Which ad campaign do you think cost Papa John’s more – Payton Manning and the giveaway of one million pizzas, or its text messaging? Payton Manning probably came cheaper. In National Fire Ins. Co. of Pitt., Pa. v. Papa John’s Int’l, Inc., 2014 WL 2993825 (W.D. Ky. July 3, 2014), the Kentucky federal court held that the Distribution of Material in Violation of a Statute (“DMVS”) exclusion barred coverage for a class action asserting damages for the text messaging.
What makes this decision notable is the court’s deliberation over the meanings of “publication” and “right of privacy” in general liability policies were issues of first impression under Kentucky law. The decision can have a wide effect beyond the TCPA context, including with cyber liability and data breaches. Also of interest, the court rejected arguments that the DMVS exclusion rendered Coverage B illusory.
Papa John’s was sued by a putative class action alleging that it and others (collectively, “Papa John’s”) had unlawfully sent unsolicited text messages to the class plaintiffs’ cellular telephones in the Seattle, Washington, area between October 2009 and April 2010. According to the lawsuit, Papa John’s encouraged its franchisees to use an advertising company to send text messages advertising Papa John’s products. Id. at *1. The lawsuit asserted violations of the TCPA, the Washington State Consumer Protection Act, and common law negligence. Id. at *2.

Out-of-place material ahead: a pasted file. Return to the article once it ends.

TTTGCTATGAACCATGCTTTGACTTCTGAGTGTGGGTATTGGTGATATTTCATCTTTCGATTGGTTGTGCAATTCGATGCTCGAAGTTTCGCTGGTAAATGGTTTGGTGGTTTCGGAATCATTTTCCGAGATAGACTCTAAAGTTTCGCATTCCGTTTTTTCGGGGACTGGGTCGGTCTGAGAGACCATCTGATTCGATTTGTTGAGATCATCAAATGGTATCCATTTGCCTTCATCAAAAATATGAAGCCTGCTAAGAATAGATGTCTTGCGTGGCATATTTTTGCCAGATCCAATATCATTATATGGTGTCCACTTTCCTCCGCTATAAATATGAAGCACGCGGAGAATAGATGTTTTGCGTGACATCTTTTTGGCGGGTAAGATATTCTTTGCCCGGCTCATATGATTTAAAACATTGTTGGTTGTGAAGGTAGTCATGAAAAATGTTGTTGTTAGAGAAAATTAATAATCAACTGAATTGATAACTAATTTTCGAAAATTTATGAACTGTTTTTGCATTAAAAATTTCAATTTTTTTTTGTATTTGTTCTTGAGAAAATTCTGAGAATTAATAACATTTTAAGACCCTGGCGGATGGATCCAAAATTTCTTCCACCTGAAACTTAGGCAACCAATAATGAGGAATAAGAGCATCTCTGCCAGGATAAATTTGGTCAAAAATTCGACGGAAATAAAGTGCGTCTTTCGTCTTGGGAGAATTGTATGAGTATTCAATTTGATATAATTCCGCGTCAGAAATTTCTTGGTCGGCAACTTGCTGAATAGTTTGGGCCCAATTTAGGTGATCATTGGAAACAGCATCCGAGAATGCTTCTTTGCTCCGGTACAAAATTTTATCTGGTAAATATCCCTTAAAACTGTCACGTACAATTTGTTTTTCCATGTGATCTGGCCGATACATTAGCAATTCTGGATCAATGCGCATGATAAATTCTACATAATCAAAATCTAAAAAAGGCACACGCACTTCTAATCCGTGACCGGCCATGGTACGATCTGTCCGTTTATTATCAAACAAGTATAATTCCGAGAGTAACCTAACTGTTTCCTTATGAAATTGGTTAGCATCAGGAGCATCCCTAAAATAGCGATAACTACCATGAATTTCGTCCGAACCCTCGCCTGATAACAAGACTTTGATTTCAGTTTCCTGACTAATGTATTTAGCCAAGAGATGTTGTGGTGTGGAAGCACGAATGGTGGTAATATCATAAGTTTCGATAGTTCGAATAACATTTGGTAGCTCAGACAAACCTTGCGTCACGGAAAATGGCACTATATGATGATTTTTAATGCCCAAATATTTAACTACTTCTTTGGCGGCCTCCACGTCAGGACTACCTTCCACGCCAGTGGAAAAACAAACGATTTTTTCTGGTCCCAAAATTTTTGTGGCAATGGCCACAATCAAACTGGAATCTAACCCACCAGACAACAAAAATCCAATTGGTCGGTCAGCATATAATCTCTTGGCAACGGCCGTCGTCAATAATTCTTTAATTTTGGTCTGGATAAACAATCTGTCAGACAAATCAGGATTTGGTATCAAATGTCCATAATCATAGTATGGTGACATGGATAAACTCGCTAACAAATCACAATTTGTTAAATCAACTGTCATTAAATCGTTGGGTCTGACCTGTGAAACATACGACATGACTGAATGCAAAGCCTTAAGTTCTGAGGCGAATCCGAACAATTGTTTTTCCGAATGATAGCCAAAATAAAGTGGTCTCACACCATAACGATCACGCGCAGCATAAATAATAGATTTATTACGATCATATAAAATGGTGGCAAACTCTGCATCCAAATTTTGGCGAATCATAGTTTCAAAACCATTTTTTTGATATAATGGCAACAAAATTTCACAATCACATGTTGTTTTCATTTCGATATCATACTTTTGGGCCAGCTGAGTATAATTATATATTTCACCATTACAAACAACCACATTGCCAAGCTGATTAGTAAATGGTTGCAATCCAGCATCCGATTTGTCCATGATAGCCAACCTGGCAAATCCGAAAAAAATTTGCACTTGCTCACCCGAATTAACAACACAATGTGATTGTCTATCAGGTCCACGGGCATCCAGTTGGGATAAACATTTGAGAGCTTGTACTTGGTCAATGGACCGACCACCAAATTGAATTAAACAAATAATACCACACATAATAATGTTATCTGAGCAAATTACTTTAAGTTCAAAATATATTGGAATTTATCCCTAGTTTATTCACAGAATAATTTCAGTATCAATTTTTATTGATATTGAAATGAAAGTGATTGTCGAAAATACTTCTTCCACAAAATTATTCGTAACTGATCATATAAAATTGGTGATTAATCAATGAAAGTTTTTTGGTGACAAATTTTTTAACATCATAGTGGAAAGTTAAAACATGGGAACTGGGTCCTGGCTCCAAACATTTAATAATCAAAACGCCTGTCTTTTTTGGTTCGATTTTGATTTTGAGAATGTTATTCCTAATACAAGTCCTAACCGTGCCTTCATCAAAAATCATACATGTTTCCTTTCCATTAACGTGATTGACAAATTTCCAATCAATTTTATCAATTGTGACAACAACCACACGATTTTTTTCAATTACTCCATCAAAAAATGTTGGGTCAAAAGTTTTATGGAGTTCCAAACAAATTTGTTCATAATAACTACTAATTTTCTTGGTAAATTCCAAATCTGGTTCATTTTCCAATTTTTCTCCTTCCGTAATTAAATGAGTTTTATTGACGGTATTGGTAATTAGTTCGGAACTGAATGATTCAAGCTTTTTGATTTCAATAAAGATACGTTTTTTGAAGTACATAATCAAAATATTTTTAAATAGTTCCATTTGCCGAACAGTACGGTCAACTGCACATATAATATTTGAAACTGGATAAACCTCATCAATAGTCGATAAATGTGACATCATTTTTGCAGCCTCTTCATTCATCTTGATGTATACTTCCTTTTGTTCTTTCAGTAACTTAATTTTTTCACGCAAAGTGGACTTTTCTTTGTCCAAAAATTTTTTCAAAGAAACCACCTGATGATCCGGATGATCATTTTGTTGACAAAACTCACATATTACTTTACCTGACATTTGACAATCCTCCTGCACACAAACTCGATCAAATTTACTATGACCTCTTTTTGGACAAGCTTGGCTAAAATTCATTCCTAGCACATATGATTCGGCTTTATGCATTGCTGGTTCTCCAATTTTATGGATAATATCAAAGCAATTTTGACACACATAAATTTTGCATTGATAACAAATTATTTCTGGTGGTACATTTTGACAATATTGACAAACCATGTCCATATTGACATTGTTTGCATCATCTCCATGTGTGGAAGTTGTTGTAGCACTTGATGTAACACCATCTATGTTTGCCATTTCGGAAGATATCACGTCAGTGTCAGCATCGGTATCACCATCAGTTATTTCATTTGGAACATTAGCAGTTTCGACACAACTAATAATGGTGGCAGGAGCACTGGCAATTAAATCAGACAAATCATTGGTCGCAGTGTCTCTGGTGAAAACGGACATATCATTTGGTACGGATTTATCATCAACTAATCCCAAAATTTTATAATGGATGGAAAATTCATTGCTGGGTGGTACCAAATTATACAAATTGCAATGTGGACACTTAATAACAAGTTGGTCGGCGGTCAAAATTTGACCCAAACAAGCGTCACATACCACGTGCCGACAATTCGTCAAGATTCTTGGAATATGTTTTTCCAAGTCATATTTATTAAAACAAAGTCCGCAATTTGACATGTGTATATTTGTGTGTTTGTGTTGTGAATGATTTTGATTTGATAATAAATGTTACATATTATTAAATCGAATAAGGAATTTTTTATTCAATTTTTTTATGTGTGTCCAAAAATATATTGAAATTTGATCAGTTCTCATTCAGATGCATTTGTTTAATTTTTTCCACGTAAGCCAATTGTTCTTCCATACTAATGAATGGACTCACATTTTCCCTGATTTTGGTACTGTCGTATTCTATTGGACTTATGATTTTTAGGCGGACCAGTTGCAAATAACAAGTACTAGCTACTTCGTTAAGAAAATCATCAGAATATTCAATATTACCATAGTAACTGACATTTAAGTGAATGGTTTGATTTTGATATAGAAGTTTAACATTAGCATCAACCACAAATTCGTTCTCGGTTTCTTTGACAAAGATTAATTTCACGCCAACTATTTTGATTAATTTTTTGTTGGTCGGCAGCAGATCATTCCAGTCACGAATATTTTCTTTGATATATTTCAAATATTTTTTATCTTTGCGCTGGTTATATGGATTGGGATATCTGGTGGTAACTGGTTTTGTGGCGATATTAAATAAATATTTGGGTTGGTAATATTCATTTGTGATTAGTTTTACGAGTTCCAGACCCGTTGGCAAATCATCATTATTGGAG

Papa John’s sought coverage under general liability policies that defined “personal and advertising injury” in part as injury arising out of “oral or written publication, in any manner, of material that violates a person’s right of privacy.” Id. at *1. The policy had a DMVS exclusion stating that:
This insurance does not apply to any loss, injury, damage, claim, suit, cost or expense arising out of or resulting from, caused directly or indirectly, in whole or in part by, any act that violates any statute, ordinance or regulation of any federal, state or local government, including any amendment of or addition to such laws, that includes, addresses or applies to the sending, transmitting or communicating of any material or information, by any means whatsoever.
Id. at *2.
The insurer contended that the underlying action did not allege “personal and advertising injury” and that the DMVS exclusion barred coverage. The Kentucky federal court disagreed that the lawsuit did not allege “personal and advertising injury,” but held that the exclusion applied.